Re: UMP / CORS: Implementor Interest

On Wed, Apr 21, 2010 at 1:49 PM, Tyler Close <> wrote:
> On Wed, Apr 21, 2010 at 1:29 PM, Ojan Vafai <> wrote:
>> I've been watching the CORS/UMP debate from the sidelines. Here's how it
>> looks to me:
>> 1) UMP folk want to keep UMP a separate spec so that it can (theoretically)
>> be easier to implement and ship sooner.
> We want to keep it a separate specification for two main reasons:
> a) The simpler, shorter UMP spec is easier for web developers to
> understand than a combined spec would be.
> b) We believe there are significant technical issues with CORS that
> should prevent it from being standardized in its current form.
> I suspect implementation of UMP features is independent of whether or
> not there are two documents or one, or whether its called CORS or
> UMP/CORS. I suspect implementers will move ahead if they think it's a
> good idea with a stable specification. For example, I don't think the
> number of documents used to specify the formerly more monolithic HTML5
> has affected implementation plans.
>> 2) Browser vendors intend to implement CORS. They don't want to have two
>> similar but slightly different stacks for making requests, either in
>> implementation or in what's exposed to developers. So, having UMP as a
>> separate spec doesn't make sense if it's intended to be a subset (or even
>> mostly a subset) of CORS. Mozilla might be willing to implement UMP with
>> some API modifications and Microsoft hasn't voiced an opinion.
>> Is that an accurate summary?
>> Are there other advantages to keeping UMP a separate spec other than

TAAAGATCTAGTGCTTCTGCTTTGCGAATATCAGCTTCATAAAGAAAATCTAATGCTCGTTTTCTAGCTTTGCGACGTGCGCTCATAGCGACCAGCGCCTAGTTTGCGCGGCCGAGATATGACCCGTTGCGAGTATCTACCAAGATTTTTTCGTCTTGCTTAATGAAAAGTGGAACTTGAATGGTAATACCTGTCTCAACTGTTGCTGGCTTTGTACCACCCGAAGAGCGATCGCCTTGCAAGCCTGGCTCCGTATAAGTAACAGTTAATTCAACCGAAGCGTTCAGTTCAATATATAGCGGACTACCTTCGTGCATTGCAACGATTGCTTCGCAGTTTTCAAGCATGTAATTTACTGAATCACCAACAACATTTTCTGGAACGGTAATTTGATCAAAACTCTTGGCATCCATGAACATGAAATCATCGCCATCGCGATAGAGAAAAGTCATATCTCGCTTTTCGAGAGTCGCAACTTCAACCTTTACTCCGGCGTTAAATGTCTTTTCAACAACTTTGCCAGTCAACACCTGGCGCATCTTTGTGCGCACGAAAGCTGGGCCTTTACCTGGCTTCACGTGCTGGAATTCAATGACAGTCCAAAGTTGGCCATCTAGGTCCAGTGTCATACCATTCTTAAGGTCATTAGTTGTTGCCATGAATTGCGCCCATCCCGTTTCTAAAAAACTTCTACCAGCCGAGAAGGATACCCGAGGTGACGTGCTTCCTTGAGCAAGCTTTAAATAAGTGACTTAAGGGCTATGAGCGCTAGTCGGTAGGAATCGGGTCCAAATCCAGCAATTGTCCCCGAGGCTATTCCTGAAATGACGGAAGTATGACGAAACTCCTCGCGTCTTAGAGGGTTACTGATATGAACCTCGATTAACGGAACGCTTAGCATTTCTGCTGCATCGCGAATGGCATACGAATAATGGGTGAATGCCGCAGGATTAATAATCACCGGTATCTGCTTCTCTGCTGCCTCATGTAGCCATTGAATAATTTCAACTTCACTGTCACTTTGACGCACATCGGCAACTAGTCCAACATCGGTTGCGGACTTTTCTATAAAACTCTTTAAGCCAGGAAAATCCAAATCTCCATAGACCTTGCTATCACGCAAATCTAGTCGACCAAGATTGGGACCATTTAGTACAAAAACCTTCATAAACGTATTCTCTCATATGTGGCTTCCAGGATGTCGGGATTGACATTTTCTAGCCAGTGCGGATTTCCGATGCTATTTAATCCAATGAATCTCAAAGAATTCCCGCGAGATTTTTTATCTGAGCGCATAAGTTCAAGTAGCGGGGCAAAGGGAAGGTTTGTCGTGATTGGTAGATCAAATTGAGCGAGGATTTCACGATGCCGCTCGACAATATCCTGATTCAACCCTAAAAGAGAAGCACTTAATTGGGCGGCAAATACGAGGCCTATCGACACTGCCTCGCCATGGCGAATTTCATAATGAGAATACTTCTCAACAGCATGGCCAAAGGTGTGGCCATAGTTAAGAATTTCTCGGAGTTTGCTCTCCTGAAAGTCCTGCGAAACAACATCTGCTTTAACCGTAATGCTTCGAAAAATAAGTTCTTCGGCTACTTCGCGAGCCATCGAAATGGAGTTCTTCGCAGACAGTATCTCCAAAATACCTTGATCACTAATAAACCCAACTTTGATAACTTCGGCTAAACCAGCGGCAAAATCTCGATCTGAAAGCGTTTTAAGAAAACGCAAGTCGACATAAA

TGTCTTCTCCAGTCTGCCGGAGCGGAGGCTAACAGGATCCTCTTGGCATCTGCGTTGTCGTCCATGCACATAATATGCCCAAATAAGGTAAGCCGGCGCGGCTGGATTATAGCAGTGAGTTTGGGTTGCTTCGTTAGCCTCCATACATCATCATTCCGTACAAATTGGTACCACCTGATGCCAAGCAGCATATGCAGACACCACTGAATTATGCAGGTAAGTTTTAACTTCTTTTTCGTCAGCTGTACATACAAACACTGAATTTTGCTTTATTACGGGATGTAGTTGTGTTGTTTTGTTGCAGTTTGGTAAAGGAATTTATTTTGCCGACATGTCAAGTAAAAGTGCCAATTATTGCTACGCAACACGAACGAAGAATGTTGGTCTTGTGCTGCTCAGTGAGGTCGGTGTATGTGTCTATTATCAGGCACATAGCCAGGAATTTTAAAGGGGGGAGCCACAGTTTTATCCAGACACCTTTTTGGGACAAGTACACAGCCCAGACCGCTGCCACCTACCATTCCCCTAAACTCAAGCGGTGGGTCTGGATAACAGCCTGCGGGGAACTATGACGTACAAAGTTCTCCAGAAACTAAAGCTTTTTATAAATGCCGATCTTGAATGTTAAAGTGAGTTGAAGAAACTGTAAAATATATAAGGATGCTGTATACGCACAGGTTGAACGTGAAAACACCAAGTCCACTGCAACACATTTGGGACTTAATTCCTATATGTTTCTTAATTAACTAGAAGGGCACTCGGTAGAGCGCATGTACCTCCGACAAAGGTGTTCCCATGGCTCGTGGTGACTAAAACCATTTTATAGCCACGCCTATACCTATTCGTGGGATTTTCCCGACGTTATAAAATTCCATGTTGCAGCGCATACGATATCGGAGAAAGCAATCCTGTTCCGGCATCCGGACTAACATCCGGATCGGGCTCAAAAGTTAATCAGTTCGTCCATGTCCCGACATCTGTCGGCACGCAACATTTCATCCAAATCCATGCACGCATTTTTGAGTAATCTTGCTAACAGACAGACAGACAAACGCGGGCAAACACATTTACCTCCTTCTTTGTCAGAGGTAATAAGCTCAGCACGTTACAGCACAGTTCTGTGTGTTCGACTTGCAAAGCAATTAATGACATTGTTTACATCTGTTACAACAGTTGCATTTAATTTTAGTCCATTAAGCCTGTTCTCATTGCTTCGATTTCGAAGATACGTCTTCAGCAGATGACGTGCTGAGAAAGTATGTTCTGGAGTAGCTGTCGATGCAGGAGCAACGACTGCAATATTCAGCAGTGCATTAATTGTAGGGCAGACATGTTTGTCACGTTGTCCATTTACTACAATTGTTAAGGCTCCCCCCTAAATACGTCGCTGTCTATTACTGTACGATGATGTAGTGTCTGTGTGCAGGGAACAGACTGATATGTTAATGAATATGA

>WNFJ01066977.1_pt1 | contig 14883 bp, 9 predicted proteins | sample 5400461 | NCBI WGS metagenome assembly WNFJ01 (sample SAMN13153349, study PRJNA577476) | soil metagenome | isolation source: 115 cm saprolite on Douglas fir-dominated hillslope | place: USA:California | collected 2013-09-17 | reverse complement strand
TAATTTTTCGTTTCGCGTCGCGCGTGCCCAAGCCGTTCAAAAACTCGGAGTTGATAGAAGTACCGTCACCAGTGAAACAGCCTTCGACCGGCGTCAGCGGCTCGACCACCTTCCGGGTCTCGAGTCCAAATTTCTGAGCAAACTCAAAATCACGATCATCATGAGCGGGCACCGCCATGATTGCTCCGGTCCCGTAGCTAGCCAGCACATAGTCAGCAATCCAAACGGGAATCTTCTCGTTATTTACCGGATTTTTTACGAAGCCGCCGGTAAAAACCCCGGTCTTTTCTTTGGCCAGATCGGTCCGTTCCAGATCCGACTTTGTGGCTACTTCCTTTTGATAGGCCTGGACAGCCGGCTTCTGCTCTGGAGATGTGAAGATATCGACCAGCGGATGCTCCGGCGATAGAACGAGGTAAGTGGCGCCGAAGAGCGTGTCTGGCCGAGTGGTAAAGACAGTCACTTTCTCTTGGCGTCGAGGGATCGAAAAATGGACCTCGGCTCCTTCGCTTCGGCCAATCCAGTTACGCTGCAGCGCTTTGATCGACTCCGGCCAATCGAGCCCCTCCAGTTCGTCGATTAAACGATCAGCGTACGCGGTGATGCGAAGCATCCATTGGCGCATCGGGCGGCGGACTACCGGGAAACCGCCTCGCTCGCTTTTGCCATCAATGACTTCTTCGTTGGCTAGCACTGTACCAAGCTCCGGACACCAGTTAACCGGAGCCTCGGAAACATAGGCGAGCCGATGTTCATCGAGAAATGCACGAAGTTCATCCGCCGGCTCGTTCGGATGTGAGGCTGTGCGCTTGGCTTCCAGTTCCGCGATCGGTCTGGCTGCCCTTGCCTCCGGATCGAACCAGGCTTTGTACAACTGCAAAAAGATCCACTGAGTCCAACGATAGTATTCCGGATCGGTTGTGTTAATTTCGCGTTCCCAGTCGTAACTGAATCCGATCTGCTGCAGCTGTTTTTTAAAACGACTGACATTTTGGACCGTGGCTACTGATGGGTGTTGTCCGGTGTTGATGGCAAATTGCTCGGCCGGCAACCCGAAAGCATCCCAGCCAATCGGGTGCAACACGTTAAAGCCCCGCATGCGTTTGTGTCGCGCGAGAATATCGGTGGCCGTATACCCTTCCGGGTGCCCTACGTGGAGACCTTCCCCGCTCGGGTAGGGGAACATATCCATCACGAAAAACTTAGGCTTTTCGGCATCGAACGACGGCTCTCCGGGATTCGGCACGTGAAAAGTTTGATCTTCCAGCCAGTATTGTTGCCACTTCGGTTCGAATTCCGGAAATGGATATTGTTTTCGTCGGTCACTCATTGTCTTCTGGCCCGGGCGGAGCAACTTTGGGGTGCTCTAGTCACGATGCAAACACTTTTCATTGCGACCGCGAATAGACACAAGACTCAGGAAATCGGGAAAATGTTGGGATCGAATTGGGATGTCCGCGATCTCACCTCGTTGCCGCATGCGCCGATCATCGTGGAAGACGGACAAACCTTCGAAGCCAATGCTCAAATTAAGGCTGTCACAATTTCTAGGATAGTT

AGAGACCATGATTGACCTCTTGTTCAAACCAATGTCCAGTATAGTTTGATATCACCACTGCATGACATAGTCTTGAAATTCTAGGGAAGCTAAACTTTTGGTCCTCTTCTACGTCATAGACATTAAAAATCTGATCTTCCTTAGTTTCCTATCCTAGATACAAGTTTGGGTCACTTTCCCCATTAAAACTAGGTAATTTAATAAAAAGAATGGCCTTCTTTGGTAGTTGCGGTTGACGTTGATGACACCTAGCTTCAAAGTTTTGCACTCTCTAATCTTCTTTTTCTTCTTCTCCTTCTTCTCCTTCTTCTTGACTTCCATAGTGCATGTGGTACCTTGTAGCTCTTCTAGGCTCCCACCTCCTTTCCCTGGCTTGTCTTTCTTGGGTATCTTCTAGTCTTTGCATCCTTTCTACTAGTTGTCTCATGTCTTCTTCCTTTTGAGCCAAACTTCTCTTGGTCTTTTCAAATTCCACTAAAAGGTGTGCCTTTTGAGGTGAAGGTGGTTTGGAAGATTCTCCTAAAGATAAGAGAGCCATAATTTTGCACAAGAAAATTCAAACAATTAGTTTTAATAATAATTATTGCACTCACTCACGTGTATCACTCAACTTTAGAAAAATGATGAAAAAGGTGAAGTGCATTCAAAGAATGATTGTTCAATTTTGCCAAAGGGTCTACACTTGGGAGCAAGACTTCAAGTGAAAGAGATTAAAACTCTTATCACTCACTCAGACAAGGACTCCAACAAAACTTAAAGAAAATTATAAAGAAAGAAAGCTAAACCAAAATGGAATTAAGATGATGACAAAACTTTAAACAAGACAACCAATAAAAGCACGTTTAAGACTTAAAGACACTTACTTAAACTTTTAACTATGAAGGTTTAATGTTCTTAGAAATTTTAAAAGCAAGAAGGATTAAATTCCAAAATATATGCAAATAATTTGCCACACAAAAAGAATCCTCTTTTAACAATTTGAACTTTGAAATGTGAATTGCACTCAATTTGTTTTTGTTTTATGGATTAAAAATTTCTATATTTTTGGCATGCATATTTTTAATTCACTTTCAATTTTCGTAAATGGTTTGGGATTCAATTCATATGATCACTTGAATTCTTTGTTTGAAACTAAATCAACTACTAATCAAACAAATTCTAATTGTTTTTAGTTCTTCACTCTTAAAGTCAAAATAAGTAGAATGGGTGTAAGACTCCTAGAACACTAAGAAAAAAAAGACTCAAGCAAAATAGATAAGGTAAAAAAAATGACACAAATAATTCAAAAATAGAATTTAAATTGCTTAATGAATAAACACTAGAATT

>> concerns of ship dates? Given the lack of vendor support, it doesn't seem
>> like ship date is really a good argument since the ship date is dependent
>> on vendors actually implementing this.
> AFAICT, there is good implementer support for the technical features
> defined in UMP. Both Maciej and Anne indicated the features might be
> implemented, but under the name CORS rather than UMP. AFAICT, that
> constraint can be met by having CORS reference and extend UMP.

I believe UMP suffers from the perception that it is Yet Another Spec,
as in some people will look at it and think "we're already doing CORS,
why do we need to implement Yet Another Spec"? Whatever you can do to
fix that impression will be in your interest.

Similarly, if it is really your intent to stop CORS from getting
implemented, you're going to have to sell that harder, because (to
switch metaphors), if that ship hasn't already sailed, it is at least

-- Dirk

(Not speaking on behalf of the Chromium team)

Received on Wednesday, 21 April 2010 21:44:25 UTC